However, the excise department stood firm on its decision to enforce the ban.
While the National Restaurants Association of India (NRAI), which claims to represent around one lakh restaurants across the country, said it is engaging with the excise department to resolve this issue, the latter asserted that rules must be followed and any violation will invite strict action.
Days after the order, some of the restaurants also are up in arms against the excise department, saying without music, their business will not survive and every such joint cannot afford live musicians.
Three days ago, the Delhi government said that resto-bars playing recorded songs or music in their premises will attract strict action from the authority and warned these establishments against it, citing laid down rules.
NRAI president Rahul Singh said, "Any violation on this front should be dealt on a case-to-case basis, and a blanket ban is erroneous in nature."
"There are family restaurants serving various cuisines and ambient music adds to their experience. Unfortunately, this will go silent with this dictate. NRAI is engaging with the excise department to resolve the issue," he said after a meeting of the body today.
Mr Singh said music is an integral part of customer experience and the source of music should not be the cause of any action.
"Any nuisance created through music should be based on the decibel levels as prescribed by the law. If the music inside the restaurant is not violating the rules or creating any nuisance, the same should be permitted," he said.
The government has said that according to the 2010 excise rules, restaurants serving alcohol are allowed to hold only "live singing or playing of instruments" by professionals.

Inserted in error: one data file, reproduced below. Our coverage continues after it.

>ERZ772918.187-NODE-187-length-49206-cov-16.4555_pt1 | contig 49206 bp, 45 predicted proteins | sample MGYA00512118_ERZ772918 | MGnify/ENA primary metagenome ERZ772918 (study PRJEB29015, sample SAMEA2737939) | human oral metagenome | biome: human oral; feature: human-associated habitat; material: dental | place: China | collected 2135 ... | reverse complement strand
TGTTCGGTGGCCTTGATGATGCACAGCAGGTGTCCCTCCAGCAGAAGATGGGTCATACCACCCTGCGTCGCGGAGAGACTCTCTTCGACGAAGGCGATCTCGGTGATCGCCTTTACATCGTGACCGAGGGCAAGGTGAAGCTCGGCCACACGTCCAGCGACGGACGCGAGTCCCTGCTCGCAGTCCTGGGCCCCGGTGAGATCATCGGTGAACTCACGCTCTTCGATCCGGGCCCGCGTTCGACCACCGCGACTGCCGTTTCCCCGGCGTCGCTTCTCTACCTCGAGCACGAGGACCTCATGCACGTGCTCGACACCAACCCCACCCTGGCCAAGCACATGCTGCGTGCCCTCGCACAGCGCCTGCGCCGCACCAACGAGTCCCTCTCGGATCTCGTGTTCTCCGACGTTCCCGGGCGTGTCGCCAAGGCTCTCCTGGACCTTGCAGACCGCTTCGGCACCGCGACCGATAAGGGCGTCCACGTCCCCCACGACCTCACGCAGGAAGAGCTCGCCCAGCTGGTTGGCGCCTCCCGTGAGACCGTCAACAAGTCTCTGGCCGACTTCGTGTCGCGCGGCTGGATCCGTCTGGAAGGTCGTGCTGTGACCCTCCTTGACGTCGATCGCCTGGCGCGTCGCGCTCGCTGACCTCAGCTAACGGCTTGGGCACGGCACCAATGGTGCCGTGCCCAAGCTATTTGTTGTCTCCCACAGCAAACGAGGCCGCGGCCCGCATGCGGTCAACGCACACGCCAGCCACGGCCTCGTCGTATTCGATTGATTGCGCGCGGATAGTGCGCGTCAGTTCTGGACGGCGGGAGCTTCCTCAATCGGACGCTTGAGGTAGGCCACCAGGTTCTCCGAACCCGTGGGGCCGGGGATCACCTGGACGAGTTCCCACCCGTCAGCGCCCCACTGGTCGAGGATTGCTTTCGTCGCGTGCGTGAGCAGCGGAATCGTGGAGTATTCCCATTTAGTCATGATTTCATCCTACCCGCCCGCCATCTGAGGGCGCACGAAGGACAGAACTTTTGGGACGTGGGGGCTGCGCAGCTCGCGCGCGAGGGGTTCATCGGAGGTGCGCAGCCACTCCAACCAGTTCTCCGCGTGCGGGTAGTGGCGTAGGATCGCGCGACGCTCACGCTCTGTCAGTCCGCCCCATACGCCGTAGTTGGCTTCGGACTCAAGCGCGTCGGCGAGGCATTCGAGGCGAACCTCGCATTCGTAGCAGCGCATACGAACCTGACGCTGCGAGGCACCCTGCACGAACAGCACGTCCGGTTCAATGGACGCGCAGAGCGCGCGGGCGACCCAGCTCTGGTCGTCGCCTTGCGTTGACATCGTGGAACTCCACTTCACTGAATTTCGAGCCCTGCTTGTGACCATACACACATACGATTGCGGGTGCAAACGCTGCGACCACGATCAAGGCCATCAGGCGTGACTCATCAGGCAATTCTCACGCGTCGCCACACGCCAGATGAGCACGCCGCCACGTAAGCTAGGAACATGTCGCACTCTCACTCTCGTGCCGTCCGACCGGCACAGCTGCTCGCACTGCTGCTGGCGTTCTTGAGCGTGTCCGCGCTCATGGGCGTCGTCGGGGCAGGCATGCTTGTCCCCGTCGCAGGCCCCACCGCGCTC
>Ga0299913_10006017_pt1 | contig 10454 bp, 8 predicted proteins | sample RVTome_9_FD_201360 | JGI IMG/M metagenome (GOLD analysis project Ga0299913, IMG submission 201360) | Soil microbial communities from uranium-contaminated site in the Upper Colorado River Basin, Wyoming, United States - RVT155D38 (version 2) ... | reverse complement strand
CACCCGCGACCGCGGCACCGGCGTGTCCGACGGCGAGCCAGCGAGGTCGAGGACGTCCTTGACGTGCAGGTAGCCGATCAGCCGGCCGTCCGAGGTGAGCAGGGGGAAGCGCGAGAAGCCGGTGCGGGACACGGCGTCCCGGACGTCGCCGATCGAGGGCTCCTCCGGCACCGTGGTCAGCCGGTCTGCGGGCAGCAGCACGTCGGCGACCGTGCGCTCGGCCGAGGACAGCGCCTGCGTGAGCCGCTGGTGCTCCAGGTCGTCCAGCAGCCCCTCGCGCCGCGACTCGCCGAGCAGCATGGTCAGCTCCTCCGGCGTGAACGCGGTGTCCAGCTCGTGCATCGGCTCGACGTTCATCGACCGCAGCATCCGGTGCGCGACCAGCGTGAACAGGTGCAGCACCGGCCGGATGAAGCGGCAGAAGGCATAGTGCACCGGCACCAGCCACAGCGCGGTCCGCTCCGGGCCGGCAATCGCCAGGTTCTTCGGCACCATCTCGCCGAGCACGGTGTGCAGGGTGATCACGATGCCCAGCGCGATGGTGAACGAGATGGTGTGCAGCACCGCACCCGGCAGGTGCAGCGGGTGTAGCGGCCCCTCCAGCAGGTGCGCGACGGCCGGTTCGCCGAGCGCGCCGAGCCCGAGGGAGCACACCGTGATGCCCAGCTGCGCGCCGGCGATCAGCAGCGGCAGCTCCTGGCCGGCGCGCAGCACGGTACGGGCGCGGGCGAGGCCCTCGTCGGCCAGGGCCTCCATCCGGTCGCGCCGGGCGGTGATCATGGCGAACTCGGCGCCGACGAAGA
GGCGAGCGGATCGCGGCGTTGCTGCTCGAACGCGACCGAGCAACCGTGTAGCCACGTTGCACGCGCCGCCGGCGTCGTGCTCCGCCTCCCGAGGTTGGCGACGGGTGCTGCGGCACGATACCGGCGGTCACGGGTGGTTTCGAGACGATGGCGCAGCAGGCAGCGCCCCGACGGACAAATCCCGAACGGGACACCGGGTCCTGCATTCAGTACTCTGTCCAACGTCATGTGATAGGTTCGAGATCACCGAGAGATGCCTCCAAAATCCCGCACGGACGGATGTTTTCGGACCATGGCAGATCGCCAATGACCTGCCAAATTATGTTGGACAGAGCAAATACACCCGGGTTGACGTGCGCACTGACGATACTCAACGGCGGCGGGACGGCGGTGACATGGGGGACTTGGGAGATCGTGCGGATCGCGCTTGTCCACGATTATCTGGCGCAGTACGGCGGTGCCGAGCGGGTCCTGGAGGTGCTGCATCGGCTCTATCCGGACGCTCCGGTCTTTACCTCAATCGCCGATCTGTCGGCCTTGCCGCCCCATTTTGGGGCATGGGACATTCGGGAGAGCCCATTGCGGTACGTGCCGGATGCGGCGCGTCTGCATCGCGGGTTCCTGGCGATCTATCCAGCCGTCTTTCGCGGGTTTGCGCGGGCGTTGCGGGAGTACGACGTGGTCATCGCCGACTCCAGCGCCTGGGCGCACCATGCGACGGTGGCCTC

In the national capital, there are thousands of resto-bars and most of them usually play recorded songs or music in their premises to entertain their customers and attract people.
The excise department remained firm on its decision, saying if any complaints were received, strict action will be taken.
"If there is any complaint regarding nuisance being created due to loud music, the department will not hesitate to take action. We have cited the rules in our order. We will follow them," a top excise official told PTI.
Asked how live music does not create nuisance, the official said, "We take action based on the nature of complaints we receive."
Meanwhile, Umang Tiwari who owns two restaurants in Connaught place said, "Our business will not survive without music. People are coming to these joints for entertainment. If there is no music, how will our business survive. All restaurants cannot afford live music."
Rule 53 (4) of the Delhi Excise Rules, 2010 states that the L-17 licensee is allowed only for live singing/playing of instruments by professionals.
In Delhi, there is no provision of separate licence for pubs. The Licence-17 is issued by the Excise Department to those restaurants wanting to serve alcohol to their customers.
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